Dynamics of faecal bacterial populations in early infancy as determined by massively parallel sequencing

dc.contributor.advisorNicol, Marken_ZA
dc.contributor.advisorKaba, Mamadouen_ZA
dc.contributor.authorClaassen, Shantelleen_ZA
dc.date.accessioned2015-12-03T14:11:13Z
dc.date.available2015-12-03T14:11:13Z
dc.date.issued2015en_ZA
dc.description.abstractBackground: Meconium microbiota have recently gained great interest; however very few studies have included meconium specimens when longitudinally characterizing the infant GIT microbiota. This study therefore aimed to longitudinally characterize meconium microbiota profiles during the first seven months of life and to compare these profiles with those from maternal faecal specimens using quality controlled Illumina MiSeq sequencing data. Methods: We sampled infant meconium and maternal faecal specimens at birth, as well as two subsets of infant faecal specimens at 4-12 and 20-28 weeks of life. We extracted nucleic acid from faecal specimens using the automated QIAsymphony ® SP instrument. Using Illumina MiSeq technology, we sequenced the V4 region of the bacterial 16S rRNA gene. We determined whether sufficient reads were sequenced using accumulation curves; whether any contamination occurred; and whether our sequencing approach was reproducible. The relative abundances of taxonomically classified operational taxonomic units (OTUs), and the Shannon diversity and Bray Curtis dissimilarity indices served to characterize faecal specimens from participants. Log ratio biplots and generalized linear mixed models served to statistically determine differences between faecal bacterial profiles. Results: Faecal specimens were collected from 90 mothers and 107 infants at birth, 72 infants at 4-12 and 36 infants at 20 28 weeks of age. We classified OTUs from two non-template controls which were indicative of potential contamination. Correcting for contamination resulted in a loss of 10 % of OTUs classified. Our reproducibility analysis correlated with increased concentrations of template used during library preparation. Based on diversity measures, meconium specimens harboured the most diverse bacterial profiles. The highest proportions of OTUs classified from meconium belonged to the phylum Proteobacteria (60 %), while the phylum Firmicutes was most abundant at 4-12 weeks (49 %) and 20-28 weeks (64 %) of life. The phylum Actinobacteria was at its highest at 4-12 weeks of age (26 %) and its increased proportions were associated with breastfeeding at 6-10 weeks of life. Firmicutes constituted the majority (79 %) of bacteria from maternal faecal specimens. No mother- infant pairs clustered at any of the time points studied, but infant bacterial profiles became more adult-like with increased age. An increase in infant age significantly affected bacterial proportions of 87 OTUs. Interestingly, we observed that infants exposed to HIV had higher proportions of the genus Leuconostoc and higher diversity indices compared to HIV unexposed infants at 4-12 weeks of age. Conclusion: Our study highlights that reproducibility may be worsened by the use of low template concentrations during library preparation, which may also skew diversity measures. We conclude that meconium is not sterile and that infant faecal bacterial profiles become more adult-like with increased age.en_ZA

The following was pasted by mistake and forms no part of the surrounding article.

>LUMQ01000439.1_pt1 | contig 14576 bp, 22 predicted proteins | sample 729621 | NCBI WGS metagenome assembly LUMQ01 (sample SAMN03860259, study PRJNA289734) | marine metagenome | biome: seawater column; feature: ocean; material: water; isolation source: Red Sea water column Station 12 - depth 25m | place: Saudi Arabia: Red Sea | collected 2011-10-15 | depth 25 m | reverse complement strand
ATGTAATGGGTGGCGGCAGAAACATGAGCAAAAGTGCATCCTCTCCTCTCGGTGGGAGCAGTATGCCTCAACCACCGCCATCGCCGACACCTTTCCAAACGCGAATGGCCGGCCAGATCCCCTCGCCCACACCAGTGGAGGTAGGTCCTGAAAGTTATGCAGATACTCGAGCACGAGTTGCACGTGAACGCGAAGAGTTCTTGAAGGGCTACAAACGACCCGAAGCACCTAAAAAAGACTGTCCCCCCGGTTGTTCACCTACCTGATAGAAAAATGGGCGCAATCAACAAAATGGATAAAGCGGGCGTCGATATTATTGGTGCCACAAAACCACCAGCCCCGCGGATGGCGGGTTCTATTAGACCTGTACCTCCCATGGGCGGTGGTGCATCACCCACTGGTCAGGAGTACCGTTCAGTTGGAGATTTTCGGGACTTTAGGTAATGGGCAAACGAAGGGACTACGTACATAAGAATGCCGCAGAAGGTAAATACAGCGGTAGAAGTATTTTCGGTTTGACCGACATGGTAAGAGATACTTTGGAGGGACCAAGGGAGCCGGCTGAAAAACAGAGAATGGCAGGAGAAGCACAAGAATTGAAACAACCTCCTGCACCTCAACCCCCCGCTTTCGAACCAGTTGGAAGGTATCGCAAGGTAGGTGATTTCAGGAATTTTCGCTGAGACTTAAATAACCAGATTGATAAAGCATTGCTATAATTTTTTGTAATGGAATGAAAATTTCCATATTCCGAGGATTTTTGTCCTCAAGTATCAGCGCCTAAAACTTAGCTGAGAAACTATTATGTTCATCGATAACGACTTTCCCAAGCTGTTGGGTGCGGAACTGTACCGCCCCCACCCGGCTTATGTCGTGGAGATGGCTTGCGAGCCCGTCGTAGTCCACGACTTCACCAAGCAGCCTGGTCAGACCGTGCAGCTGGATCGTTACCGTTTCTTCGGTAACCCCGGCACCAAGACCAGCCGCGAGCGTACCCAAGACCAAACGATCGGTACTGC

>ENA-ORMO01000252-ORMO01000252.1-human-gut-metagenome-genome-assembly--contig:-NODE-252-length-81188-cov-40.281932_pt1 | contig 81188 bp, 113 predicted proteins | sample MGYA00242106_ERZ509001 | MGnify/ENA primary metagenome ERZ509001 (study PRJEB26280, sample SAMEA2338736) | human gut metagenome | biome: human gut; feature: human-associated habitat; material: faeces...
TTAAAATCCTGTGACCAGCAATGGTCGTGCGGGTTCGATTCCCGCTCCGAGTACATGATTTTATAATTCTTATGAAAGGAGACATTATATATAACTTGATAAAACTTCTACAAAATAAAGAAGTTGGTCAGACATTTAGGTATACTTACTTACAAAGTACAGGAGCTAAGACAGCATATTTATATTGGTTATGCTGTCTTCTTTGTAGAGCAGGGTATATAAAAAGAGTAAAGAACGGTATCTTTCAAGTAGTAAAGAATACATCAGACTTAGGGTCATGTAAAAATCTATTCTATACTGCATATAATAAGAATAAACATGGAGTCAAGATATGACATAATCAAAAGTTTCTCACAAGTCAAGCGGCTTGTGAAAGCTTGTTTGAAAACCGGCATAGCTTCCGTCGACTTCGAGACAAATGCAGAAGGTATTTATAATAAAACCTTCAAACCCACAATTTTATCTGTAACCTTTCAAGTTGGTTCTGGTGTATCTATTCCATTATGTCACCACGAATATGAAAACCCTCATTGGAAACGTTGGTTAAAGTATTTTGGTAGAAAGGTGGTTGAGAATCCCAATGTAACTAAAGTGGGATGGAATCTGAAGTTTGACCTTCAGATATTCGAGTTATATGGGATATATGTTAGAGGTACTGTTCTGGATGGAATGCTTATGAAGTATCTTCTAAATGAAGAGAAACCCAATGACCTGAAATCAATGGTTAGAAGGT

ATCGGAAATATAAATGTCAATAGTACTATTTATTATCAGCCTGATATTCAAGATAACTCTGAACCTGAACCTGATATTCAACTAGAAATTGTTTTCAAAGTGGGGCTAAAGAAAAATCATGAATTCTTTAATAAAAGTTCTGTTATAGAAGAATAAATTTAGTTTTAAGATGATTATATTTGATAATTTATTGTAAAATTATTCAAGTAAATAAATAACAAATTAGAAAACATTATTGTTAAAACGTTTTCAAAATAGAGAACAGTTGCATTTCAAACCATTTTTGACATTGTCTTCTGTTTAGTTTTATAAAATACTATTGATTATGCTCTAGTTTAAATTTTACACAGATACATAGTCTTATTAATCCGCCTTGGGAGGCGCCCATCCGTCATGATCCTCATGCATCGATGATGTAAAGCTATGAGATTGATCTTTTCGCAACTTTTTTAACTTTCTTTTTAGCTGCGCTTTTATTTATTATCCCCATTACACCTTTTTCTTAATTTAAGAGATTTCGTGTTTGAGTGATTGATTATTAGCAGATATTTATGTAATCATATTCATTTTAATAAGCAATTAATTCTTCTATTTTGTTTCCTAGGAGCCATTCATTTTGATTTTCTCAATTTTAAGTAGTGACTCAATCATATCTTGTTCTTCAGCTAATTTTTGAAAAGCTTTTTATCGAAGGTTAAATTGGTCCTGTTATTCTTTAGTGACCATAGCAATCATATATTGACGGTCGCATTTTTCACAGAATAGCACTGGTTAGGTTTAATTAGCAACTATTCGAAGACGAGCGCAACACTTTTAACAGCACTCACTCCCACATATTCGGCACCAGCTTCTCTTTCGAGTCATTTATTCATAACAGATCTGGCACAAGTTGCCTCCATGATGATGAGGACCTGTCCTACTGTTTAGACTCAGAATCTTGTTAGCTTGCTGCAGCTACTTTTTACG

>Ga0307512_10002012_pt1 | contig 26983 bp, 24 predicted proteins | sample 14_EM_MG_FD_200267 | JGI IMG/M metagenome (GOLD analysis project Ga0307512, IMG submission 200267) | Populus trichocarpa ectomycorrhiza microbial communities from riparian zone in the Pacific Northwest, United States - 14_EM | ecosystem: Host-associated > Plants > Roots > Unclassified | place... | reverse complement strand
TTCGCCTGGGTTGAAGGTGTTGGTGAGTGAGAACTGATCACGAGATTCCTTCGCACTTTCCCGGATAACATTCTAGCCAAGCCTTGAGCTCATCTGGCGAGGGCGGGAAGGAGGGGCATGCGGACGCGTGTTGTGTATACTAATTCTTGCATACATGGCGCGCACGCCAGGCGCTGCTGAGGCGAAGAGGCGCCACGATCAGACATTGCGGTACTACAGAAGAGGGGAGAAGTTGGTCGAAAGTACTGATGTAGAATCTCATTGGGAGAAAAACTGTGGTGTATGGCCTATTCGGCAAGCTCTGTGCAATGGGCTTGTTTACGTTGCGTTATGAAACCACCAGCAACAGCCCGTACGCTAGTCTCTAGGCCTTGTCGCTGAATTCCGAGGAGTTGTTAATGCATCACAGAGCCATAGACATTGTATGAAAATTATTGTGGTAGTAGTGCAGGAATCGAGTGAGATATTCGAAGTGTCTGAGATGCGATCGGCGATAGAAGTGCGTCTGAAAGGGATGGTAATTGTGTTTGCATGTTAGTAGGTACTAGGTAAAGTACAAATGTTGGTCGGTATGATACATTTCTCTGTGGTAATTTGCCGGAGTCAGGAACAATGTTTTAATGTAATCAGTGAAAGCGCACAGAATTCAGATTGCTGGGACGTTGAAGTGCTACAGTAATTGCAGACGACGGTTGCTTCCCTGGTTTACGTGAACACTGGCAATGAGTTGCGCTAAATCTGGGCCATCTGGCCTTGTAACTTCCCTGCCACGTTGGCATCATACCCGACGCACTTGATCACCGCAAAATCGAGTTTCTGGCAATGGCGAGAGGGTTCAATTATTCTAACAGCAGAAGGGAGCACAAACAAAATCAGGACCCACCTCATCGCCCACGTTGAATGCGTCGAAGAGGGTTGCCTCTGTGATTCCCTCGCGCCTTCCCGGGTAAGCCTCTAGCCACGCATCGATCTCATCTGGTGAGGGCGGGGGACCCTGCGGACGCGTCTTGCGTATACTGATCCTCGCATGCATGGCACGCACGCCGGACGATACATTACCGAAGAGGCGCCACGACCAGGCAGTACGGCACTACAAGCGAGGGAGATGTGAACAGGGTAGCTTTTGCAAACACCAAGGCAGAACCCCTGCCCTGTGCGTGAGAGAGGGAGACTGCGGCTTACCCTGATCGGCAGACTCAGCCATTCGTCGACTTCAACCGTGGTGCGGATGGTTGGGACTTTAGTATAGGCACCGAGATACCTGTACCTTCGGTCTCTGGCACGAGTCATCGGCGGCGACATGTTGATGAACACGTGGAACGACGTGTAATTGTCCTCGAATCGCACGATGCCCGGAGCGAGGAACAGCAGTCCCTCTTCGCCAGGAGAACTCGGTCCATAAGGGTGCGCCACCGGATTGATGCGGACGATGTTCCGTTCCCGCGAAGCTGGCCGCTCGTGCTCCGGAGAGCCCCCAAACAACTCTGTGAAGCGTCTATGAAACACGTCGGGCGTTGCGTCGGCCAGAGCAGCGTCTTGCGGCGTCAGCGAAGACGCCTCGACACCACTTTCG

dc.identifier.apacitationClaassen, S. (2015). <i>Dynamics of faecal bacterial populations in early infancy as determined by massively parallel sequencing</i>. (Thesis). University of Cape Town ,Faculty of Health Sciences ,Department of Clinical Laboratory Sciences. Retrieved from http://hdl.handle.net/11427/15542en_ZA
dc.identifier.chicagocitationClaassen, Shantelle. <i>"Dynamics of faecal bacterial populations in early infancy as determined by massively parallel sequencing."</i> Thesis., University of Cape Town ,Faculty of Health Sciences ,Department of Clinical Laboratory Sciences, 2015. http://hdl.handle.net/11427/15542en_ZA
dc.identifier.citationClaassen, S. 2015. Dynamics of faecal bacterial populations in early infancy as determined by massively parallel sequencing. University of Cape Town.en_ZA